Outdoor Kitchen

My plan was to have a productive day, crossing many items off my To Do list. My travels are over for a bit, and although I'm taking a sabbatical from teaching this summer, I am giving myself just two weeks in which to whip this house into shape. Then it's back to the studio!

Well.........the best laid plans of mice and men...........you know the rest. Our power went out about 2 and stayed out for over five hours. How soon we forget how much we rely on electricity. With temps in the mid 90's, we missed our A/C. Couldn't do laundry, couldn't run the dishwasher, couldn't dry my hair, and on and on. But an afternoon of inconvenience was nothing compared to the 10 days we went without power following hurricane Hugo or what the Gulf Coast residents endured, and are enduring, following Katrina.

Since then, we've kept emergency supplies on hand. We're never without lots of batteries and water, and propane along with an extra tank, is always at the ready. We use our grill almost daily, but today also used the side burner for stir-fry fresh veggies. The snow peas, onions and spinach came from our garden; other things were fresh from the farmer's market at the bottom of our hill. The veggies were delish with the pork tenderloin my husband had prepared last evening. We enjoyed a lovely dinner and were very relieved when electricity was restored!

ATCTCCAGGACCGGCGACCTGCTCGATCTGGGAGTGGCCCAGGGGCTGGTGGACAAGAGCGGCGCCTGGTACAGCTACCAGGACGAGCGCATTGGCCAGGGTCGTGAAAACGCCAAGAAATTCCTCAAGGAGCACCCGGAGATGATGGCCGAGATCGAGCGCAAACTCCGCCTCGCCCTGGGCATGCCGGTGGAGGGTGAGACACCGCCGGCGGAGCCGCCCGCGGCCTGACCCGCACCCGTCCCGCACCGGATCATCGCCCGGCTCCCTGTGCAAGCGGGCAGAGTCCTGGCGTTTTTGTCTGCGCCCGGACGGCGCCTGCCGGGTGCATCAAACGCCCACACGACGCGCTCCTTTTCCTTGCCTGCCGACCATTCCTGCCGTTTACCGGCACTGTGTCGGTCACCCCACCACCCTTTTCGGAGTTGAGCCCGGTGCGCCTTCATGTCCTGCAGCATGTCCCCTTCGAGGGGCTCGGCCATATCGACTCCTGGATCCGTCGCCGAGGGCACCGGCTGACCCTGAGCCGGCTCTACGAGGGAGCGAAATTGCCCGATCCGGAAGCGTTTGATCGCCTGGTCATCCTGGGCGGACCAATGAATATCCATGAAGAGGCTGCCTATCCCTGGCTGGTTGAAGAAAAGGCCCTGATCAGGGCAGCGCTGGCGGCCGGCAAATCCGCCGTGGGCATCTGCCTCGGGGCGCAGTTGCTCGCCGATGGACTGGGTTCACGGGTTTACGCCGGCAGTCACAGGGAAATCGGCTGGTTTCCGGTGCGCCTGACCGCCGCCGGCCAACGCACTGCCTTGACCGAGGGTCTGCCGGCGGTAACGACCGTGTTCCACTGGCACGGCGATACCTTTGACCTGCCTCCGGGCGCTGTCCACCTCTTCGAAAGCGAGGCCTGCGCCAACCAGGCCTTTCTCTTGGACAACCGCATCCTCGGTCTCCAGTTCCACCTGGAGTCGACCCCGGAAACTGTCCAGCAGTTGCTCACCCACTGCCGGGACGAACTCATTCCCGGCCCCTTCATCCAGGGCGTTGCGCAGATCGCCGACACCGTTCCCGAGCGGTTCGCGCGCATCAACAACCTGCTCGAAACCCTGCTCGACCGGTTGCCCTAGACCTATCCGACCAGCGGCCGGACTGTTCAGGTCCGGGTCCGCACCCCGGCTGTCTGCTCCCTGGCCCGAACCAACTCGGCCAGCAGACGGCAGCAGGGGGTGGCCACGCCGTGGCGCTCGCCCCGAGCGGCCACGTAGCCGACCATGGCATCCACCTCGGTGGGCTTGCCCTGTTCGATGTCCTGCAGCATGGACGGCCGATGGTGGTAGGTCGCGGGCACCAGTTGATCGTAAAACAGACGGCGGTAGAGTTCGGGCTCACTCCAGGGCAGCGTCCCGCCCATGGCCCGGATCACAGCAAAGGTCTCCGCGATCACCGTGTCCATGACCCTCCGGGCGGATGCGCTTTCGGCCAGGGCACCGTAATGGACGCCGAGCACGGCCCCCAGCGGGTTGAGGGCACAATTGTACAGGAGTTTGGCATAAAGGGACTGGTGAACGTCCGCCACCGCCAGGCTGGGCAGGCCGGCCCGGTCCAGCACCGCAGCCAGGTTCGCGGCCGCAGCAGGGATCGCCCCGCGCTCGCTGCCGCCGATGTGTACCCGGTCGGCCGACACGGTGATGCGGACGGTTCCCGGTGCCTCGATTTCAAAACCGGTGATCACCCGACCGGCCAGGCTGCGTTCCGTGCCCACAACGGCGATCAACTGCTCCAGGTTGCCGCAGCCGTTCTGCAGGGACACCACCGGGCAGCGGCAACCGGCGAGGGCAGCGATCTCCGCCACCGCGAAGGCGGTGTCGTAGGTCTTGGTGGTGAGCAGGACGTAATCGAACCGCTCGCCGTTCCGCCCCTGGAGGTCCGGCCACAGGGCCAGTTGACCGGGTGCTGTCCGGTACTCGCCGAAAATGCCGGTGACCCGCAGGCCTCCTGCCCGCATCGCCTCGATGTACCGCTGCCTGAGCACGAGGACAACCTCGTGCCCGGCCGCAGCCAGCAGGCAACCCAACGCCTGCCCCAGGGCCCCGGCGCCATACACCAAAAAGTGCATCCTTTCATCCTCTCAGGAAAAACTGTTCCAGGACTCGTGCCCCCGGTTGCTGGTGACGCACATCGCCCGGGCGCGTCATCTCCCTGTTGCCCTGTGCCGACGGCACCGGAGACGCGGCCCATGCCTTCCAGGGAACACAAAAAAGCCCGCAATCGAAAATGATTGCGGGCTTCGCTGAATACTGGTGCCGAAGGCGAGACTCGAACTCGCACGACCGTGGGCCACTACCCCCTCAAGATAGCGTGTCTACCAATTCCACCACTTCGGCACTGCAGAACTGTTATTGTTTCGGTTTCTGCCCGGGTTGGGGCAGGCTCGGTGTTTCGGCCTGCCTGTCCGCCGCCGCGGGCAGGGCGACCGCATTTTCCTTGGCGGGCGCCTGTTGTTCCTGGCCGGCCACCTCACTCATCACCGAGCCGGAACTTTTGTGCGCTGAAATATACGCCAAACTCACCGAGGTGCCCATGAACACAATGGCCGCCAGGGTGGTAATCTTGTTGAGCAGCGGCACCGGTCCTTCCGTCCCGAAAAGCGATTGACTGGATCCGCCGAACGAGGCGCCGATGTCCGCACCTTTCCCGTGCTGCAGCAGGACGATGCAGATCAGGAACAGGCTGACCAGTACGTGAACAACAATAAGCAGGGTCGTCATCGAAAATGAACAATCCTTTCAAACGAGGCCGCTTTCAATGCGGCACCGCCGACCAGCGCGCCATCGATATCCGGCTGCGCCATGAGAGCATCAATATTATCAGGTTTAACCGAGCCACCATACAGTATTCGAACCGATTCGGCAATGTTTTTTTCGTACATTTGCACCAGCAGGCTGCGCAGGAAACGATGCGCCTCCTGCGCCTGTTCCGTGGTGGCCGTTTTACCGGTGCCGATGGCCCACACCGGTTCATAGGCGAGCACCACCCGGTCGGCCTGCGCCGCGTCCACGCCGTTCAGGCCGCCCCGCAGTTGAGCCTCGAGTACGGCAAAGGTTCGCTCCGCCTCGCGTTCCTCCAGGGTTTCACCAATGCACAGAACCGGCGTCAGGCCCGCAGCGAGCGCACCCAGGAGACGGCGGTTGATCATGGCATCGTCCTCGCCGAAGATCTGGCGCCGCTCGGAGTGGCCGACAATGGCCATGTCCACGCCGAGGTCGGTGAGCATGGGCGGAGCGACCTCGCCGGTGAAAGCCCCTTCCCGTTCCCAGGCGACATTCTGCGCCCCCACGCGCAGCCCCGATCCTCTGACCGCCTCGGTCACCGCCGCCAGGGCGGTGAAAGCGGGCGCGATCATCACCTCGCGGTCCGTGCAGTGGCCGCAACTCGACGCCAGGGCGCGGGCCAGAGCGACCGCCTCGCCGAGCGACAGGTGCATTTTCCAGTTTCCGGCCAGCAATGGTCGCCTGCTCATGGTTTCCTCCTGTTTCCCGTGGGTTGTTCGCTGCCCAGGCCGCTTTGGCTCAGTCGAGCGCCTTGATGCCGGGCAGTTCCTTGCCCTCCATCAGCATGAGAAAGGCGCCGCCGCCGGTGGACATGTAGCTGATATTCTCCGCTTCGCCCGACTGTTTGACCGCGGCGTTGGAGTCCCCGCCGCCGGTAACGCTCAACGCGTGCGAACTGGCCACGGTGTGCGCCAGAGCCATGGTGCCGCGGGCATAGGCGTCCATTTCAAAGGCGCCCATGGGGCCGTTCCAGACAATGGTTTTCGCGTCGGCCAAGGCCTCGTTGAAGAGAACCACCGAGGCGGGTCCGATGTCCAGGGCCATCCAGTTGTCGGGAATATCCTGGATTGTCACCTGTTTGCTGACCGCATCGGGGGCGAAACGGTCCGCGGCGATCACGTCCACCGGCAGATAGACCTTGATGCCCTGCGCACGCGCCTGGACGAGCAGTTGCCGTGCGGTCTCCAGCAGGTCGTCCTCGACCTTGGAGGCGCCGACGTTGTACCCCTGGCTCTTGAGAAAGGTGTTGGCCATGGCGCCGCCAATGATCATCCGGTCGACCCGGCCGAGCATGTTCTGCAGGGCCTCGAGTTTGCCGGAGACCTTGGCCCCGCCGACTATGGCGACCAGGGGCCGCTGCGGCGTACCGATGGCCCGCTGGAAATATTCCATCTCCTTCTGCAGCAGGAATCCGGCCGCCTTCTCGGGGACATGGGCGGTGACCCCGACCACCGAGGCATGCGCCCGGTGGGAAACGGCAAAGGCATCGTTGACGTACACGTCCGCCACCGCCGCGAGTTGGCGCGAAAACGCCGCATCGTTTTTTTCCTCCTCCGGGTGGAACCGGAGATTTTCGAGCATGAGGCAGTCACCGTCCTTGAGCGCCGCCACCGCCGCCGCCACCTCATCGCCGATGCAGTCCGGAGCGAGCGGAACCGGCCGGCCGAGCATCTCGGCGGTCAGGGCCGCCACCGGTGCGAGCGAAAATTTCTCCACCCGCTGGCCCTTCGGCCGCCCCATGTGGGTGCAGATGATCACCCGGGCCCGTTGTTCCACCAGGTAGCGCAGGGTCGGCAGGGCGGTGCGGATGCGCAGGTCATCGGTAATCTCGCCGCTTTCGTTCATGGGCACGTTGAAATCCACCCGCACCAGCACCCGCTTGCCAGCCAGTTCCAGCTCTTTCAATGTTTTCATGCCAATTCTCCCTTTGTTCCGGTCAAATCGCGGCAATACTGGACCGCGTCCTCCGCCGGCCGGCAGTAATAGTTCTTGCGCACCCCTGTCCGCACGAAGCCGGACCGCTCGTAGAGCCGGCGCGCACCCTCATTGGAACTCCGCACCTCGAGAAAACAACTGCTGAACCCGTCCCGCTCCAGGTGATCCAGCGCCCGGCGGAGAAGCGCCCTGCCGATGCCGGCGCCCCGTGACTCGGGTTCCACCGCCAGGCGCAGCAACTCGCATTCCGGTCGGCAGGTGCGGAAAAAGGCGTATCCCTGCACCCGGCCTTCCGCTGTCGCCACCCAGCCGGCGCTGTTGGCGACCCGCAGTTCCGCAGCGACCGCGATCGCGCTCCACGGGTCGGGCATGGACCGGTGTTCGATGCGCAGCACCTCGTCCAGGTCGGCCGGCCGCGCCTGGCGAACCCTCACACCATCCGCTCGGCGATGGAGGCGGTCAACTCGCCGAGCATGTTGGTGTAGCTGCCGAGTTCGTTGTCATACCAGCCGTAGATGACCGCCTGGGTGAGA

Thursday, June 7, 2007

The Kindness of Strangers

While driving home from the NC Quilt Symposium recently, I decided to treat myself to a short shopping adventure at the Shelby (NC) Dollar Tree "Where everything's a dollar!" I was back in my car in less than five minutes. I settled in, then decided I wanted a CD from the back seat (Michael Hedges, Live on the Double Planet - wicked cool!). Got out to go around and instantly realized I'd locked myself out! Big Trouble! My purse, cell phone, AAA card, extra key - every single thing was locked in my car, which was running with the A/C going full blast! Not to panic, but it was late on a very hot Sunday of Memorial Day weekend!

Stranger #1: A wonderful gentlemen very kindly called the Shelby Police Department and requested a squad car. I did not get his name, but judging from the cap he was wearing, he's a Carolina fan.

Stranger #2: Officer M. N. Bannen, a member of the Shelby Police, pulled up within 15 minutes. Although skeptical that he could unlock my car, he was patiently persistant. Success! Yeah! I was finally on my way home once again.

This experience made me realize just how easily a situation like this can occur. It also reconfirmed my belief that most people are basically kind. I was blessed to meet two of them that Sunday afternoon. Thanks, guys!